I had to stop by the high school in our neighbor town today, and as I approached the front door, I noticed a student sitting on the bench outside. He seemed like a nice kid, he greeted me with a “hi, how are you?” as I walked past him.
I finished my business inside the school, and left the building. He was still there. So I stopped and asked him, “What are you doing out here? Just enjoy sitting in -20 windchill?”
He replied, “I’m sitting outside all day for a class.”
Me: “For a class? You’re just sitting?”
Him: “yeah, I’m just sitting here. We’re taking turns doing it, so we can see how the homeless people feel.”
Me: “oohh kaay. Well, good luck with that.”
And, as my head exploded inside the gorgeous hat that Joy gave me (I promise, I’ve washed it), I walked away. I was in a mad hurry to get Josh’s lunch to him on time, otherwise I might have stayed and quizzed this young man further.
My head was exploding because this “exercise” he was doing is, plainly put, idiotic. His teacher is a moron if she thinks that sitting on a bench for a day is going to help kids understand homelessness.
First of all, homelessness happens for myriad reasons, and rarely is it related to sheer, unbridled laziness. Homeless people do not just sit on benches for 8 hours a day. When it’s this cold out, if they don’t have shelter, they are seeking it out, either by finding a soup kitchen or other public/church funded ‘warm spot’, or by moving to an abandoned building, even into a cardboard box.
But our young friend had none of that. He was sitting on a bench, in front of a brand-new high school, wearing a parka, snow pants, snowmobiling boots, a thermal hat and mittens. He was ready for the weather. A homeless person likely would consider himself lucky to have one of those pieces.
He was not searching for firewood to warm himself. He was not looking for food, nor was he asking me for money – either through a handout or by offering to wash my windshield.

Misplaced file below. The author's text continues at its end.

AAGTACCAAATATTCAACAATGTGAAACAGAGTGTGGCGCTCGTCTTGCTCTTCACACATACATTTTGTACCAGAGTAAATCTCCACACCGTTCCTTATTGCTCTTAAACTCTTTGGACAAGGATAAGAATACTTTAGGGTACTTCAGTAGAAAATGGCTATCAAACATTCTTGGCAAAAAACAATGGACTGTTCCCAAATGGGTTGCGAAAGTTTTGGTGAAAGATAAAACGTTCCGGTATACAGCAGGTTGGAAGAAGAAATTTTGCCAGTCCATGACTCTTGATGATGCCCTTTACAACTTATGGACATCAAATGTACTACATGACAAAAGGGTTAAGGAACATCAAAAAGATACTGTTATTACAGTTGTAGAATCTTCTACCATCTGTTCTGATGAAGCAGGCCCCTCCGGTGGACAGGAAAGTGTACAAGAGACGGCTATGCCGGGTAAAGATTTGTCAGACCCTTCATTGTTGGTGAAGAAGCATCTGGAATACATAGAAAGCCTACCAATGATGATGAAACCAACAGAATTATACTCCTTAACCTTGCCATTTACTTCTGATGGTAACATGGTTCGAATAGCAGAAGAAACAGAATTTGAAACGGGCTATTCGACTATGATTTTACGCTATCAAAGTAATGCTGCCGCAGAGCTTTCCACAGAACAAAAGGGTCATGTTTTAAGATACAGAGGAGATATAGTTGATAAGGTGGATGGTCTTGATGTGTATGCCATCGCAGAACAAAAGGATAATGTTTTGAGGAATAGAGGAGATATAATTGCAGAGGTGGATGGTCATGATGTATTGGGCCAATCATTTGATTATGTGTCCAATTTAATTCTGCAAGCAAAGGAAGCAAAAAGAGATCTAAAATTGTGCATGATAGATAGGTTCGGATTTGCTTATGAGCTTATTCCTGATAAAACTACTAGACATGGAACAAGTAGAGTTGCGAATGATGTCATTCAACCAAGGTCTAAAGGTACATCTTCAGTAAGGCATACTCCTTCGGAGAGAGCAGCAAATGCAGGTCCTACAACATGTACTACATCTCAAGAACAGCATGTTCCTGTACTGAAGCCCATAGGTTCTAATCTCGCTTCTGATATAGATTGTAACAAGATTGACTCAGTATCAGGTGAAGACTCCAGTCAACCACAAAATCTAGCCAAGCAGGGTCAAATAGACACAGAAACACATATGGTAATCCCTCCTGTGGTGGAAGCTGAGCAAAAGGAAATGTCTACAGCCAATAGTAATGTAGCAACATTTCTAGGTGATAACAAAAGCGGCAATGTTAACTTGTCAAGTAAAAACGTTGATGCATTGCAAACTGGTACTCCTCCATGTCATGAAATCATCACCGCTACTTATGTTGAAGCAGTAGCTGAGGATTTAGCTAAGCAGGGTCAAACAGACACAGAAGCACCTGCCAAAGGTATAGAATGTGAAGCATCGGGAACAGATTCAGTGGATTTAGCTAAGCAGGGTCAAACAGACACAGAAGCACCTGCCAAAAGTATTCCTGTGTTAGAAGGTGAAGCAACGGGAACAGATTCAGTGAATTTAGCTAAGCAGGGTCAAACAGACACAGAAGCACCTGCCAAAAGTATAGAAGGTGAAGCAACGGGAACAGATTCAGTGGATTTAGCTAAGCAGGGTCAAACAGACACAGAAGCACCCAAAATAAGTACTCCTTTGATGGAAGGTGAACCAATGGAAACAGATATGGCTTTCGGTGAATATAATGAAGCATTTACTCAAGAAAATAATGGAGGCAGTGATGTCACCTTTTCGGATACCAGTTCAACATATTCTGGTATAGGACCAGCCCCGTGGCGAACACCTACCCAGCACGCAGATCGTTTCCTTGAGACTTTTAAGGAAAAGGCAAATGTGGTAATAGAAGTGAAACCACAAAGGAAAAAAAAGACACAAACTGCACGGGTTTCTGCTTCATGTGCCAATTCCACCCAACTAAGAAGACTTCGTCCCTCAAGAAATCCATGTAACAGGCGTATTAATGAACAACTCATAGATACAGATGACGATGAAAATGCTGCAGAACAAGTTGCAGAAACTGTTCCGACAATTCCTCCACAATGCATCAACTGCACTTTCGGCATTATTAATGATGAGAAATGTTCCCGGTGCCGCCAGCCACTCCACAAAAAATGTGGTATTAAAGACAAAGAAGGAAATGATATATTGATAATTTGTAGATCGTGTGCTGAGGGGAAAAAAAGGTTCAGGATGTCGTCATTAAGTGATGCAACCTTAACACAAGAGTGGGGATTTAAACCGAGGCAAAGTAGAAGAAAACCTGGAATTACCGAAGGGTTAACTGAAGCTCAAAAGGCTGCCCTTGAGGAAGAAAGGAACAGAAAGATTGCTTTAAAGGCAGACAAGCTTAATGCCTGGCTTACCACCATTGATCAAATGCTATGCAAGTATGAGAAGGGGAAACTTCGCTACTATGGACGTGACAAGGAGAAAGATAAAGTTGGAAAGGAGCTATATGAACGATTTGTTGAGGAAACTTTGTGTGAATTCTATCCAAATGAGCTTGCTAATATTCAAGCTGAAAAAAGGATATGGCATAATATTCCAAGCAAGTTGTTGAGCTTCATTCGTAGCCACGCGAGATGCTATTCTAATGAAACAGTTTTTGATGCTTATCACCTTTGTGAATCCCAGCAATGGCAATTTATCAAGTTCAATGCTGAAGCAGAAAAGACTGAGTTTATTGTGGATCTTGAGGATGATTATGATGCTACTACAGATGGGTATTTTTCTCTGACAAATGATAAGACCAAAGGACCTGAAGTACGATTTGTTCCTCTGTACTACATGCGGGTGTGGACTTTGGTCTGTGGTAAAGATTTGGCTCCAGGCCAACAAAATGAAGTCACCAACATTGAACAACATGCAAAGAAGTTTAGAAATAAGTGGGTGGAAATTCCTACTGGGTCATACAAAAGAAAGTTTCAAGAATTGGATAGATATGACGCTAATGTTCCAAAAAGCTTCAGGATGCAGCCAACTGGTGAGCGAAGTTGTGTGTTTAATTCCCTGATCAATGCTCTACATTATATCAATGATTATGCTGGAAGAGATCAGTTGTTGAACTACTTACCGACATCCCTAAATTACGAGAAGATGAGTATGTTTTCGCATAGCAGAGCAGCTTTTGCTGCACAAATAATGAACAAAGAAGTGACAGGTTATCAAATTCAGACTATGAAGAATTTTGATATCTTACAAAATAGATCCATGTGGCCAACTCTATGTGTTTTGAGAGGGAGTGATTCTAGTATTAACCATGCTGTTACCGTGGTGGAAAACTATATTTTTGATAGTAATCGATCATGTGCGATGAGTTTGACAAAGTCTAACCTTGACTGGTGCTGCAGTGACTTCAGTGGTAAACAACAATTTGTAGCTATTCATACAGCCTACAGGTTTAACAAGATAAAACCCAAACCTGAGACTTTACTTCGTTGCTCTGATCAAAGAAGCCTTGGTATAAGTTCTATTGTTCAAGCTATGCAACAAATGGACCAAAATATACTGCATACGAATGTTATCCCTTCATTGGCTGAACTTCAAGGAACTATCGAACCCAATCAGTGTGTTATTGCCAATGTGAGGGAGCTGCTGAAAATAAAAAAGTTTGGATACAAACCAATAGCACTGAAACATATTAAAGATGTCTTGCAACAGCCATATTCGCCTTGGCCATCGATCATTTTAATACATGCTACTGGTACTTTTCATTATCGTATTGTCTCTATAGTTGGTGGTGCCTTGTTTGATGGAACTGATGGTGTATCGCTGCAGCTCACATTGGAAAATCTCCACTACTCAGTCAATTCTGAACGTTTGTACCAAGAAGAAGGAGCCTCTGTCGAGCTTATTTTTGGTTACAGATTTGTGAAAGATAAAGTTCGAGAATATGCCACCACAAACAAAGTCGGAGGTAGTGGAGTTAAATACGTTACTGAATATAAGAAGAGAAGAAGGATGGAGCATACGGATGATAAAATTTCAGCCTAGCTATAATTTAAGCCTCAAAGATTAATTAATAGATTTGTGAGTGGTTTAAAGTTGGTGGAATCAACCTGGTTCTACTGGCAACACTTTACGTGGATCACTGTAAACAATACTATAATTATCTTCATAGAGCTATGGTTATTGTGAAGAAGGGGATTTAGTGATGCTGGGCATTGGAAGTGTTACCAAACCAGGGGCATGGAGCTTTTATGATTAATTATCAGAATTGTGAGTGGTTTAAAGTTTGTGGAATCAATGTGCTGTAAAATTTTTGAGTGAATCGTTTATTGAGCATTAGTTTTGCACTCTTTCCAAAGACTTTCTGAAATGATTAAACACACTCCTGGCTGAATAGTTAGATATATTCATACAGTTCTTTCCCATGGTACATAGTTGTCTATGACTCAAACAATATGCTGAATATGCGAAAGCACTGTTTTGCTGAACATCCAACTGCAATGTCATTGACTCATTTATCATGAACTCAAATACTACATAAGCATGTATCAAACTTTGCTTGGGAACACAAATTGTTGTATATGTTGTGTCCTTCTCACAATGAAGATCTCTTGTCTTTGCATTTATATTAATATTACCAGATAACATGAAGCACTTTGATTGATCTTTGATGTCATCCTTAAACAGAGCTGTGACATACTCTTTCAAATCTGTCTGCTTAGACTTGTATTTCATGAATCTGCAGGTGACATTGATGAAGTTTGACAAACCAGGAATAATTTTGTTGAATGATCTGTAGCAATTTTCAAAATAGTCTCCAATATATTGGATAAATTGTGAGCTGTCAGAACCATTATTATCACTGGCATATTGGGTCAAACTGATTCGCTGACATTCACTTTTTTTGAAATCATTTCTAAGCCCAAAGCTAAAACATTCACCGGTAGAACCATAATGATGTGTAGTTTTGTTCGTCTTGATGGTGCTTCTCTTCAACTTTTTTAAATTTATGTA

He was not drunk or otherwise addicted, or fighting a mental health condition. He was not trying to find a job. Likely, he would return home to a nice, warm house where his mother had made a nice warm and filling dinner for him.
He was not “experiencing homelessness”, he was experiencing the job of “Wal-mart greeter.”
So how would I change the exercise to make it relevant (since I don’t have a problem with people understanding homelessness)? Take the kids on a field trip for a weekend. Do one of two exercises:
- Set up in a park. Assign the kids to set up a “homeless community”, using whatever they can find as shelter. They’d have to find their own stuff to burn for heat, and seek out their own food. I don’t know that this would work very well in a small town like ours, because there are people on every block who would open their hearts and their homes – providing everything from firewood to tents to sleeping bags, and bringing out meals and hot chocolate.
So, plan B comes to mind, one I like a whole lot better…
- Take the students to a “real” big city. A place like Chicago, or Minneapolis, which are 4-6 hours from here. Take those kids to a homeless shelter and allow them to volunteer for the weekend, serving in the soup line, or cleaning linens. Actually talk with those people who come through for a meal and a warm place to sleep. Find out how they ended up there, and what they actually go through on a daily basis. How do they survive when it’s so bitterly cold out, or when the temps are excruciatingly hot? Do they see a way out? What are they doing to improve their situation? Or are they like the “hobos” of old, riding the rails, as it were, and enjoying their life “on the outside”?
But don’t just plop your backside on a bench for a couple of hours and say you know how they feel. That’s like putting on a sleep mask and taking your dog for a walk around the block, and saying that you know all about being blind.